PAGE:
October 2011 Transferring a Business to a Child
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Transferring a Business to a Child

By Steve Strauss. ARCHIVE:

When my sweet father was still alive, he was quite generous with his children. Maybe his favorite saying was “I would rather you spend my money while I am alive than when I am gone.”
There are all sorts of ways to help an adult child get ahead. For some people like my dad, it is all about having fun together. For the small businessperson, helping the kids often means passing on the family business.

When it comes to transferring a family business, you have several options. But first, a general warning: Before giving a child your business, you better be sure the child wants it. When my dad died, he passed on his successful carpet store to me and my three siblings. The problem was, two of us were not old enough to run the business and the other two didn't want to. Within two years we had sold the business to one of my father's employees.

So, what is the best way to transfer the business to a child? If you just gift it over, you face potential tax problems. The IRS allows you to give away up to $13,000 to each of your children, tax-free, every year. But if your business is worth more than that, you will be faced with as large tax bite if you just give your business away. So that is probably not the best answer.

Another option would be to form a partnership with your child, but again, this creates as many problems as it solves. The potential problem with a partnership is that it may end on the death of any partner (depending upon your state). Therefore, if you were to pass away unexpectedly, the business might get stuck in probate court. Probate often lasts for years and takes a big bite out of your estate.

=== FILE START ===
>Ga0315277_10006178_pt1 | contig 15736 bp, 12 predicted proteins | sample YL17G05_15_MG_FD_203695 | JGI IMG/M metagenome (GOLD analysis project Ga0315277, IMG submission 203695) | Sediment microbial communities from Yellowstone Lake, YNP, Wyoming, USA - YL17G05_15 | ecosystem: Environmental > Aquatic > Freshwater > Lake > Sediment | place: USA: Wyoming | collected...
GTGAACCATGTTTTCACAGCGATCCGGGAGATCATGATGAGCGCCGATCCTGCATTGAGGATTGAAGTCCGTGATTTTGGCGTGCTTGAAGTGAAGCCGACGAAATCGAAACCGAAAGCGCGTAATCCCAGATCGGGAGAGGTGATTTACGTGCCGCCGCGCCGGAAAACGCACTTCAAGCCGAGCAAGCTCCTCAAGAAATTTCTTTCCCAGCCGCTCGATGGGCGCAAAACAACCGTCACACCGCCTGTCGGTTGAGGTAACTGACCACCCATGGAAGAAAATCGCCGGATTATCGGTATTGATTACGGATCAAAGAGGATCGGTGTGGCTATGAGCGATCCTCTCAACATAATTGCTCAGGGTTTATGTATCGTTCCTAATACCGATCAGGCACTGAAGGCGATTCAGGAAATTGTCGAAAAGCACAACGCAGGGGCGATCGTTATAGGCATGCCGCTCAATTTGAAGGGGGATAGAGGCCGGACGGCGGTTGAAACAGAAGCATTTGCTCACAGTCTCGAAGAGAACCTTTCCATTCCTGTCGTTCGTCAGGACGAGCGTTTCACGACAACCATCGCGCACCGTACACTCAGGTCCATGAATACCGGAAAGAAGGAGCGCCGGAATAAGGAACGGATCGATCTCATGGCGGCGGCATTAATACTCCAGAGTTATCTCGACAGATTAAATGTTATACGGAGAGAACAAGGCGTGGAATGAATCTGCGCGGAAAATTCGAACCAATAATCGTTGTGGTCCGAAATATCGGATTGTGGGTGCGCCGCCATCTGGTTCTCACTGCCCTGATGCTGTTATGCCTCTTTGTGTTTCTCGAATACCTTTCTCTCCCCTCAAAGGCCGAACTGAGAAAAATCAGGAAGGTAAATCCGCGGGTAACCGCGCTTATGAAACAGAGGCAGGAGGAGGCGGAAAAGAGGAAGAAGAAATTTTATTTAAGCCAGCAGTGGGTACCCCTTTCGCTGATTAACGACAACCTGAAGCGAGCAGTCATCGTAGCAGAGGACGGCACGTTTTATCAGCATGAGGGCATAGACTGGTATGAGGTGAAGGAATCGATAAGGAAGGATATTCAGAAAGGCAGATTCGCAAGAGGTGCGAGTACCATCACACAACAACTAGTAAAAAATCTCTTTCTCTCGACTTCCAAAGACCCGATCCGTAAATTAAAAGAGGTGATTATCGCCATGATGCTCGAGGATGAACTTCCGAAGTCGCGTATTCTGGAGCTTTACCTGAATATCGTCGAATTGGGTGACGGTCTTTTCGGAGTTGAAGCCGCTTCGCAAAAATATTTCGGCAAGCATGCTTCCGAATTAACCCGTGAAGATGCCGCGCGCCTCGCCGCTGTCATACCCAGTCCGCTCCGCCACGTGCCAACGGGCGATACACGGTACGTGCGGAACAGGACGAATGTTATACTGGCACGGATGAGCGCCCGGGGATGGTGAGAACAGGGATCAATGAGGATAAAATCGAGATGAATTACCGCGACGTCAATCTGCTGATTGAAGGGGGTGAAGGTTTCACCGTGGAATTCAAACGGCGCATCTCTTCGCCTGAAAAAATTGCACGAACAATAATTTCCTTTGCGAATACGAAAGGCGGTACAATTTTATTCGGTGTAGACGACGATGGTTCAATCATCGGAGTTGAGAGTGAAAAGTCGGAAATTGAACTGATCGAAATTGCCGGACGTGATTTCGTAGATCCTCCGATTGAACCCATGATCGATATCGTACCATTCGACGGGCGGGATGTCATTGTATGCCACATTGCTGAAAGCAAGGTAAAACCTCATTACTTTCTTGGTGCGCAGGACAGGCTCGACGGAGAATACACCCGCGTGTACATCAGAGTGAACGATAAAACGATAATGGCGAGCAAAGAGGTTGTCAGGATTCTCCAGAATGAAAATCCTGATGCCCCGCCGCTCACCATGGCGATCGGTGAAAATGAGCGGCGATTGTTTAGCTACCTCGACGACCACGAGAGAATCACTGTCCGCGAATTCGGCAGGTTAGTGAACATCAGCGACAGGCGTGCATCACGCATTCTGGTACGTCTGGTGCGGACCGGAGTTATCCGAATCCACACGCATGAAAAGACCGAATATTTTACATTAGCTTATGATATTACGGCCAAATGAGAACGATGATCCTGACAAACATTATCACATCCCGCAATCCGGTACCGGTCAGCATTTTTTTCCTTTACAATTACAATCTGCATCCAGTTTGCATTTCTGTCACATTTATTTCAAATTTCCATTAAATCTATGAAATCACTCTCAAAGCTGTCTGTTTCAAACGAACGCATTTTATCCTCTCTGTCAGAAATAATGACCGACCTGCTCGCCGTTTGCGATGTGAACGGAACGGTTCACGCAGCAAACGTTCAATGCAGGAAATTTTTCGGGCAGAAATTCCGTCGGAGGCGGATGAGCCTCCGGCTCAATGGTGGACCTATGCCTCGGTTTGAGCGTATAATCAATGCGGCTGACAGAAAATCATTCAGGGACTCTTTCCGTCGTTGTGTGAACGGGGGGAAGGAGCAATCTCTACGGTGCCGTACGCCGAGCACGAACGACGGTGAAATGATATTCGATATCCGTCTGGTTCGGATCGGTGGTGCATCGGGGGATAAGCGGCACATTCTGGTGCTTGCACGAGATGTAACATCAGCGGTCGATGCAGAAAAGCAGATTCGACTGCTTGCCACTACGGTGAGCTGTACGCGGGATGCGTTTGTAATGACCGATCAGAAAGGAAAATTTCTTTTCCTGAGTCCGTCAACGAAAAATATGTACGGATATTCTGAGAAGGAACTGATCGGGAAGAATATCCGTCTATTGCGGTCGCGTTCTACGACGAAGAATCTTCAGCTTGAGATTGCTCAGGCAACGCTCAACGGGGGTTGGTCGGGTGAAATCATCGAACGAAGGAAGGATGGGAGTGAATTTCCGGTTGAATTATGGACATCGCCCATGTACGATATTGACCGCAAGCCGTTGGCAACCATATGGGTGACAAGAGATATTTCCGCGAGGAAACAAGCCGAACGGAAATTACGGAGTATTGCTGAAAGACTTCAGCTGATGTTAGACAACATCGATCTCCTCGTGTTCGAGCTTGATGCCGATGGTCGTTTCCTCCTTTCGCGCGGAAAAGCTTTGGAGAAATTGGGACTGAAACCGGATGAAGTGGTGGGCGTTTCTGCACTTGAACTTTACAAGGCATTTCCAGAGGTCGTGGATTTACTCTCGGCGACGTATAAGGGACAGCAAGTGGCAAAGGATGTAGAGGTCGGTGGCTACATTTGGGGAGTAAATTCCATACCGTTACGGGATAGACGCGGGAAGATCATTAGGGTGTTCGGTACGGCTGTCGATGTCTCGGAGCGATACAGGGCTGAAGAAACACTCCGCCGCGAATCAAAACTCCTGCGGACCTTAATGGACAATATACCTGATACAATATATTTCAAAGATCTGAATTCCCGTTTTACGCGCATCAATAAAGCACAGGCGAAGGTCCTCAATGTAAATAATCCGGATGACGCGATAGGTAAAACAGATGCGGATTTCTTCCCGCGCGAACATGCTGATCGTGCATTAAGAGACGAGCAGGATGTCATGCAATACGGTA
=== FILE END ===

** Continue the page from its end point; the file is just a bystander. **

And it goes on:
By the same token, if you simply decide to give the business to your child in your will, the business would again be tied up in probate for quite some time.

This leaves you with a final option, which is far preferable and would work well: Form a living trust, transfer the business to the trust, and name your child as the successor trustee.

A living trust is an estate-planning device that bypasses probate. It is a separate legal entity, like a corporation. While you are alive, you would be the trustee and beneficiary of the trust. You would run your business just as you do now, the only difference being that the business would be owned by a trust that you control.

When you die, since it is your trust and not you who owns your business, there would be nothing to probate. And since your child is the successor of the trust (called a "beneficiary"), he or she would end up owning the business without going through probate.

Aside from being a tidy way to transfer your business to your children, for most small business owners, setting up a living trust can offer many other benefits, including tax-saving benefits, the elimination of probate fees, and the ability to keep your financial affairs private. A living trust is the smart way to go then.